Welcome
Username:

Password:


Remember me

[ ]
[ ]
Online
Guests: 42, Members: 1 ...
HB viewing forum.php

most ever online: 333
(Members: 3, Guests: 330) on 06 Jun : 15:15

Members: 2694
Newest member: vladi mazzilli
Members Birthdays:
No birthdays today

Next birthdays
11/29 Sonic (48)
11/30 arnsfelt (35)
11/30 jaysun92 (22)
Contact
If you need assistance, please send an email to forum at 4hv dot org. To ensure your email is not marked as spam, please include the phrase "4hv help" in the subject line. You can also find assistance via IRC, at irc.shadowworld.net, room #hvcomm.
Support 4hv.org!
Donate:
4hv.org is hosted on a dedicated server. Unfortunately, this server costs and we rely on the help of site members to keep 4hv.org running. Please consider donating. We will place your name on the thanks list and you'll be helping to keep 4hv.org alive and free for everyone. Members whose names appear in red bold have donated within the last three months. Green bold denotes those who have donated to keep the server carbon neutral.


Special Thanks To:
  • Aaron Holmes
  • Aaron Wheeler
  • Adam Horden
  • Alan Scrimgeour
  • Andre
  • asabase
  • Austin Weil
  • barney
  • Barry
  • Bert Hickman
  • Bill Kukowski
  • Brandon Paradelas
  • Bruce Bowling
  • BubeeMike
  • Byong Park
  • Cesiumsponge
  • Chris F.
  • Chris Hooper
  • Corey Worthington
  • Derek Woodroffe
  • Dalus
  • Dan Strother
  • Daniel Uhrenholt
  • datasheetarchive
  • Dave Billington
  • Dave Marshall
  • David F.
  • Dennis Rogers
  • drelectrix
  • Dr. John Gudenas
  • Dr. Spark
  • eastvoltresearch
  • Eirik Taylor
  • Erik Dyakov
  • Erlend^SE
  • Finn Hammer
  • Firebug24k
  • GalliumMan
  • Gary Peterson
  • George Slade
  • GhostNull
  • Grant
  • GreySoul
  • Henry H
  • IamSmooth
  • In memory of Leo Powning
  • Jacob Cash
  • James Howells
  • James Pawson
  • Jeff Greenfield
  • Jesse Frost
  • Jim Mitchell
  • jlr134
  • Joe Mastroianni
  • John Forcina
  • John Oberg
  • John Willcutt
  • Jon Newcomb
  • klugesmith
  • Leslie Wright
  • Lutz Hoffman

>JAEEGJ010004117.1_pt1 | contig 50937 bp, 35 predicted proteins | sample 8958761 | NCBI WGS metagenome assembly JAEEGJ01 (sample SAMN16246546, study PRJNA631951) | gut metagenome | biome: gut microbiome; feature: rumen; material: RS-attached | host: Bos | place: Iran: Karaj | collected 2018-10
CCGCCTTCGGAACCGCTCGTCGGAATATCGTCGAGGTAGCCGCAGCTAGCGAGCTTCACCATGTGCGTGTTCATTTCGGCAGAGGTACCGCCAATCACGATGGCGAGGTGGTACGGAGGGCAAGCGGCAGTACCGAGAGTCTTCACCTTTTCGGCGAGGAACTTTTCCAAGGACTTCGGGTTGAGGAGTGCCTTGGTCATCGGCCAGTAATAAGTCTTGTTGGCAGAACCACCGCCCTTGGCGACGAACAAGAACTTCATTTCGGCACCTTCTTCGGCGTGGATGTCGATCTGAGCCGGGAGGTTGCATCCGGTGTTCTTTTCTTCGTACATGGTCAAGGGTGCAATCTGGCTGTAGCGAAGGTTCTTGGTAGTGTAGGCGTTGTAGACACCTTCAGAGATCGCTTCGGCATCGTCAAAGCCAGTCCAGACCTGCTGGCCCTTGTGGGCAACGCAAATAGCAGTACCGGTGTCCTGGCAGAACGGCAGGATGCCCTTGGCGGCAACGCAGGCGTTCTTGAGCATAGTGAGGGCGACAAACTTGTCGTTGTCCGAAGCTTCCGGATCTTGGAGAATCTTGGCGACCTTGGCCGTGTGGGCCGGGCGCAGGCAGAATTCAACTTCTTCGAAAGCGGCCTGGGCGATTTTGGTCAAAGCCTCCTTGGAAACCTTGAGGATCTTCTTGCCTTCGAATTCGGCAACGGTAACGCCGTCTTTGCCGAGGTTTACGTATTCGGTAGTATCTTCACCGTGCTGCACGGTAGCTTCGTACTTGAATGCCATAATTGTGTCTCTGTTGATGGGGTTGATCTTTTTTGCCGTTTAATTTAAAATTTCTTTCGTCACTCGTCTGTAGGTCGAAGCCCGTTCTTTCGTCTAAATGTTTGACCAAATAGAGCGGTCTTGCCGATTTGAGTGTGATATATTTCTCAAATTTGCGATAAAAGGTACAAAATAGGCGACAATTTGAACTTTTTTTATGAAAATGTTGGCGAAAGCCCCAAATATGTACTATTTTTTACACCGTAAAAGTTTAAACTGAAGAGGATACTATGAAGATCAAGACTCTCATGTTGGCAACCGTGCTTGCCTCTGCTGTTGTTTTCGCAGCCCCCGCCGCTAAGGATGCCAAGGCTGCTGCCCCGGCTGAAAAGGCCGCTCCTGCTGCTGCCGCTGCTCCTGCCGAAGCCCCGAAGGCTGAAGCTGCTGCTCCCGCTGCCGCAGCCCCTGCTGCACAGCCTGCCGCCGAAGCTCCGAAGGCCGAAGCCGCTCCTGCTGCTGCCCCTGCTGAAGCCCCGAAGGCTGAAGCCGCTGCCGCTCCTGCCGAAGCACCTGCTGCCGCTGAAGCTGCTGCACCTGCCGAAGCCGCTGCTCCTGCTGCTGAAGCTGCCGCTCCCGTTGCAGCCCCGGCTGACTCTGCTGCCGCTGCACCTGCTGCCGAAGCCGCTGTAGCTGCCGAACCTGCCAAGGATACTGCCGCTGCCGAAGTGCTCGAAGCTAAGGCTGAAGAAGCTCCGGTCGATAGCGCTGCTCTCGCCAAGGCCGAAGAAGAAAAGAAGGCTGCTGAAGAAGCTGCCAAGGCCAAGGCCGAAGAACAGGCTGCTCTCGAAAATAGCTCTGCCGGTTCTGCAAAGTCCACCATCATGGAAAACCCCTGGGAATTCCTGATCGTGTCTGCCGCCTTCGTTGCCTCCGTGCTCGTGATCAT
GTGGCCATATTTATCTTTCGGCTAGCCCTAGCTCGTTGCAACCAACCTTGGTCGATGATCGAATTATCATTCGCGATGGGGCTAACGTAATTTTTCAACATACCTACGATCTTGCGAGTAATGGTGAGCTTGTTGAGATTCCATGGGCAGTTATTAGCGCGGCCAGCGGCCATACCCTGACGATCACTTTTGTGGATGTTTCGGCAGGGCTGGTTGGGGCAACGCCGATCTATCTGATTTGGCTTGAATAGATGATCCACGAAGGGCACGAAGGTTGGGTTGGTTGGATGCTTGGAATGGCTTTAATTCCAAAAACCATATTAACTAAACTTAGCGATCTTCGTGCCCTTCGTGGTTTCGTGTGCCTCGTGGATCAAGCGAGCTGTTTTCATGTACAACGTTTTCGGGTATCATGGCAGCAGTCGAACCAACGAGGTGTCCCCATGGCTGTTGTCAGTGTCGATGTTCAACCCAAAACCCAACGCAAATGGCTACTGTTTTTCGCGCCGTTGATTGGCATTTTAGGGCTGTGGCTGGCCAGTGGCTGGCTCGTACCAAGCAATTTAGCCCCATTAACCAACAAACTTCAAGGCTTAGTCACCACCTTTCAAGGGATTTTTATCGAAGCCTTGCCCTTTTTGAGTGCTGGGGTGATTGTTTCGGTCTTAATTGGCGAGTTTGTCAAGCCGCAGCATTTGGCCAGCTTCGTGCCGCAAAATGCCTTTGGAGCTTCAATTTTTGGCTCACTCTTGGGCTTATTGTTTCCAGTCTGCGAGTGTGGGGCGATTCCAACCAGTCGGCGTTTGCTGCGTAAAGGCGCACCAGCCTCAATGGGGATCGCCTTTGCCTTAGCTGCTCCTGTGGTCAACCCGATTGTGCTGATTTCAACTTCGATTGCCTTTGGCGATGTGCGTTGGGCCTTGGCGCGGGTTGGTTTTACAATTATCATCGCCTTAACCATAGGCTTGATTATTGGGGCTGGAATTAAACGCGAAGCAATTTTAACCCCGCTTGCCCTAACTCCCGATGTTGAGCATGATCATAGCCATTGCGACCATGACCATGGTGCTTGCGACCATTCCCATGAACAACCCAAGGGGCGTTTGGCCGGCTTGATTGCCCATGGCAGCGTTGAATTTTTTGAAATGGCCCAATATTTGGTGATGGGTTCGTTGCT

• Mads Barnkob
  • Martin King
  • Mats Karlsson
  • Matt Gibson
  • Matthew Guidry
  • Michael D'Angelo
  • Mikkel
  • mileswaldron
  • mister_rf
  • Neil Foster
  • Nick de Smith
  • Nick Soroka
  • Nik
  • Norman Stanley
  • Patrick Coleman
  • Paul Brodie
  • Paul Jordan
  • Paul Montgomery
  • Ped
  • Peter Krogen
  • Peter Terren
  • PhilGood
  • Richard Feldman
  • Robert Bush
  • Royce Bailey
  • Scott Fusare
  • Scott Newman
  • Stella
  • Steven Busic
  • Steve Conner
  • Steve Jones
  • Steve Ward
  • Sulaiman
  • Thomas Coyle
  • Thomas A. Wallace
  • Timo
  • Torch
  • Ulf Jonsson
  • Vaxian
  • Weston
  • William Kim
  • William N.
  • William Stehl
  • Wesley Venis
The aforementioned have contributed financially to the continuing triumph of 4hv.org. They are deserving of my most heartfelt thanks.
Forums
4hv.org :: Forums :: Electromagnetic Radiation
<< Previous thread | Next thread >>   

Electromagnetism/Capacitor Help.

Author Post
The_Happy_Duck
Thu Mar 22 2012, 03:03PM Print View
Registered Member #4089
Joined: Fri Sep 09 2011, 04:40PM
Location:
Posts: 19
Hello,
A few months ago I started a project using capacitors, needless to say I quickly found myself giving up as what I was trying to achieve didn’t seem to work correctly. I was playing with my neodymium magnets today and realised maybe I could make an electro magnet. I first wanted to use a car battery but then realised I had 24 330v capacitors, maybe I could make a strong magnetic pulse. I later found out that I would actually be creating an EMP. My lack of knowledge on the subject has slowed me down however and I have a few questions;

1. If I wanted to create a larger magnetic field would I want the iron rod to be long or wide?
2. People suggest that a thicker wire is better but is wrapping a thinner wire around to cover the same area just as effective?
3. What makes a stronger magnetic field; Larger Current or Voltage?
4. If I linked my capacitors in series what effective range would I have? (Considering the inverse square law and all that)
5. Regarding capacitors, does a higher capacitance mean that it will last for a longer period of time?
6. Would double layering the wire make the field stronger?
7. I know this is probably not possible but is there a way to direct or contain a magnetic field to limit the inverse square law’s affect?

Thank you to anyone that can answer a question.
Back to top
Forty
Fri Mar 23 2012, 02:26AM
Registered Member #3888
Joined: Sun May 15 2011, 09:50PM
Location: Erie, PA
Posts: 649
Hello. I'll try to shed some light on all of your questions (under the assumption that you're trying to make a strong, pulsed magnetic field via discharge of capacitors into a coil of wire)